It is interesting to watch this strange-bedfellows alignment, putting Issa and Feinstein in league with each other. Who'd have guessed? It's also quite odd to see environmentalists misusing, distorting and ignoring science in the pursuit of their goals -- that's usually the province of right wingers and conservatives (making Issa's involvement doubly ironic). But true believers have always been willing to allow the ends to justify the means.

Good catch, Hayseed. You're right, it should be 2005. I've made the fix in the copy.

Environmental groups across the country continue to point the wealth of peer-reviewed science that exists on adverse ecological impacts from mariculture operations. What is amusing about the rabid pro-oyster cult of Point Reyes is their singular dismissal of it all and immediate damning of the draft EIS. They also ignore that this is the same science relied upon by the 2009 National Academy Study. 
The peer-reviewed science environmental organizations point to includes significant impacts to Drakes Estero from invasive species like Didendum vexillum, motor boats operating 8 hours a day, 6 days a week, propeller cuts to eelgrass, and real disturbances to shorebirds while they try to feed and rest. 
Far from ignoring science, in this case science is the third prong, along with law and policy, of the trifecta requiring wilderness in 2012.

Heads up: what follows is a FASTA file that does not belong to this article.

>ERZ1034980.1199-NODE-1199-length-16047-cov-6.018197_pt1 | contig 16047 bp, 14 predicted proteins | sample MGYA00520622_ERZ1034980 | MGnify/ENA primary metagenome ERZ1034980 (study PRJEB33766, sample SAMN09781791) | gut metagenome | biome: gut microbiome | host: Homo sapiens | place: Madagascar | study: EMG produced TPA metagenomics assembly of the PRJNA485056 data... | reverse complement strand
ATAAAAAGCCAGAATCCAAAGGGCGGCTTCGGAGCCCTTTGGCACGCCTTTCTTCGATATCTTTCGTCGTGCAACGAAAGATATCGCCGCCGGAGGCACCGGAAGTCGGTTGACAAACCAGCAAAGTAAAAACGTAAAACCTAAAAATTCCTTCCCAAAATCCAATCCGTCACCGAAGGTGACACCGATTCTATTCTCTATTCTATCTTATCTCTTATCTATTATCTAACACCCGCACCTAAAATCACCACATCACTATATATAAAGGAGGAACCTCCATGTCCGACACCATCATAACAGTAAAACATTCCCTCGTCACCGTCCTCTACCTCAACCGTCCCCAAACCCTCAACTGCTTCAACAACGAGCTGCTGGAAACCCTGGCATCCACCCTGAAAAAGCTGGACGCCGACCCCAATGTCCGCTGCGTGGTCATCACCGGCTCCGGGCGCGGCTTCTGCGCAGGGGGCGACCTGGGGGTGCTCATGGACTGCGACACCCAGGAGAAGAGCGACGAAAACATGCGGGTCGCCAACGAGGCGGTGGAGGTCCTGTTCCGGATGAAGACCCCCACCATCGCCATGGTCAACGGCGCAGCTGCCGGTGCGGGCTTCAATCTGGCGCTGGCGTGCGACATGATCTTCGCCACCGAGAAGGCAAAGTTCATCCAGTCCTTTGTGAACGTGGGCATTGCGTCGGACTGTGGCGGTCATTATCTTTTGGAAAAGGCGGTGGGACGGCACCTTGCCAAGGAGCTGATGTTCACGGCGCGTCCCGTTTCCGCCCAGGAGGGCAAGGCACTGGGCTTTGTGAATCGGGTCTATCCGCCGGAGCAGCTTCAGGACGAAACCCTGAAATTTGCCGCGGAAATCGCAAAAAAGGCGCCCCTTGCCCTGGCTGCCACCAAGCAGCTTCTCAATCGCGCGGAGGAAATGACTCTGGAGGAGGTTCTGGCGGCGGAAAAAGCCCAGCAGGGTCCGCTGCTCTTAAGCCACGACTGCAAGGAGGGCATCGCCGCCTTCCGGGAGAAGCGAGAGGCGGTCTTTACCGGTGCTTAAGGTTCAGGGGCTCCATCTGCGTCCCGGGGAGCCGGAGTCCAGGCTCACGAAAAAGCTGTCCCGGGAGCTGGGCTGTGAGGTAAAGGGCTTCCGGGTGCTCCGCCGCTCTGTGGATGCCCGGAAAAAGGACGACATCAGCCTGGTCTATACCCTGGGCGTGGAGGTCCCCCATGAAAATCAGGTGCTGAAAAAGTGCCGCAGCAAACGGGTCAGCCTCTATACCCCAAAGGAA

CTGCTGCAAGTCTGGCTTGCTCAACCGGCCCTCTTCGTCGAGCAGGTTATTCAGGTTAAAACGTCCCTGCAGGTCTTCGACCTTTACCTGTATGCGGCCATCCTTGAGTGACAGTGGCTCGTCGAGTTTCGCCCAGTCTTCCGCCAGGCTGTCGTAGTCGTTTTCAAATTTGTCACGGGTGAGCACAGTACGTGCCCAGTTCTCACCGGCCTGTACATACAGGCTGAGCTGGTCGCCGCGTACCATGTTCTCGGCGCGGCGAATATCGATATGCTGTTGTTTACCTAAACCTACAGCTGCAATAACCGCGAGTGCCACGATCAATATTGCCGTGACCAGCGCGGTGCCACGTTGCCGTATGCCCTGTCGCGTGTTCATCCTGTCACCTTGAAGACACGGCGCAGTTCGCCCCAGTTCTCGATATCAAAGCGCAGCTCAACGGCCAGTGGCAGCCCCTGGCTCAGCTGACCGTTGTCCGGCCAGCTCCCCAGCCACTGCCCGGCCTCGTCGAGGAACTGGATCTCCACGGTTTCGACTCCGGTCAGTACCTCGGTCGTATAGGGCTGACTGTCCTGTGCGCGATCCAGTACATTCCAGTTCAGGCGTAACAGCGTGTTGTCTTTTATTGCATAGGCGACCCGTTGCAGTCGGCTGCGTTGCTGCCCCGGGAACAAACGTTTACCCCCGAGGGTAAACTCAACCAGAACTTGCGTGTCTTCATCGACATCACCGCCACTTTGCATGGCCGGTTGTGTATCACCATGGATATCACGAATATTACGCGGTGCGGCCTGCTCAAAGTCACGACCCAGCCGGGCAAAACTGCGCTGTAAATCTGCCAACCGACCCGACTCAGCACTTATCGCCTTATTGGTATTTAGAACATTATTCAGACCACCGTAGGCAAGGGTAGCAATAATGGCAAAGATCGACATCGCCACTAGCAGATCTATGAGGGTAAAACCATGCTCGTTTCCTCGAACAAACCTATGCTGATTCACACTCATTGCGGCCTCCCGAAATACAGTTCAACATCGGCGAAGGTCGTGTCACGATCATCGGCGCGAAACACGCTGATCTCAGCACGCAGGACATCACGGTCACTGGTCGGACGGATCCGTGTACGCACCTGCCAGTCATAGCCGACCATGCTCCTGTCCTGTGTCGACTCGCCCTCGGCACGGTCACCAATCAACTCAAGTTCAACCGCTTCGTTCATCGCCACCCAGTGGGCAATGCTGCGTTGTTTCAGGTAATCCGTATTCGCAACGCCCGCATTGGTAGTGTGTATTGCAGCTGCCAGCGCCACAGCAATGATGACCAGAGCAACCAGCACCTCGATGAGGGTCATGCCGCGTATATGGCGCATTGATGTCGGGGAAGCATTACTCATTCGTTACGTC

Those who love wilderness don't want to it commercialized. The Drakes Bay Oyster Company has had a sweet deal, paying almost nothing to take over remaining 7 years on a 40 lease granted to the previous owners of the operation with terms stating the the land would be restored as wilderness thereafter. Rather than scale back operations as the expiration date approached, Drakes Bay Oyster Company expanded--without permits--into protected areas of the park. They've been fined thousands of dollars by the state Coastal Commission for these and other violations of the Coastal Act, which they have yet to pay. The Lunny's frame themselves as small family farmers, but they and their supporters hired Washington lobbyists and media experts to attack the National Park Service for enforcing the terms of the lease. The Lunny's act the victims of "big government." But apparently don't mind having their operations--including oystering and cattle ranching in the national park--subsidized by us taxpayers. The disingenuous "little guy versus Big Government" campaign isn't based on science, rather it's based on character assassination and disinformation. The Issa "investigation," is another manifestation of this years-long effort. Someone should remind Lunny, and Feinstein, and Issa, that Pt Reyes National Seashore belongs to all of us, not to a "small" private businessman, however big his sense of entitlement.

Can I apply for an oil search permit in Point Reyes?? Miss Feinstein I'd like a 40 yr lease pleaseLOL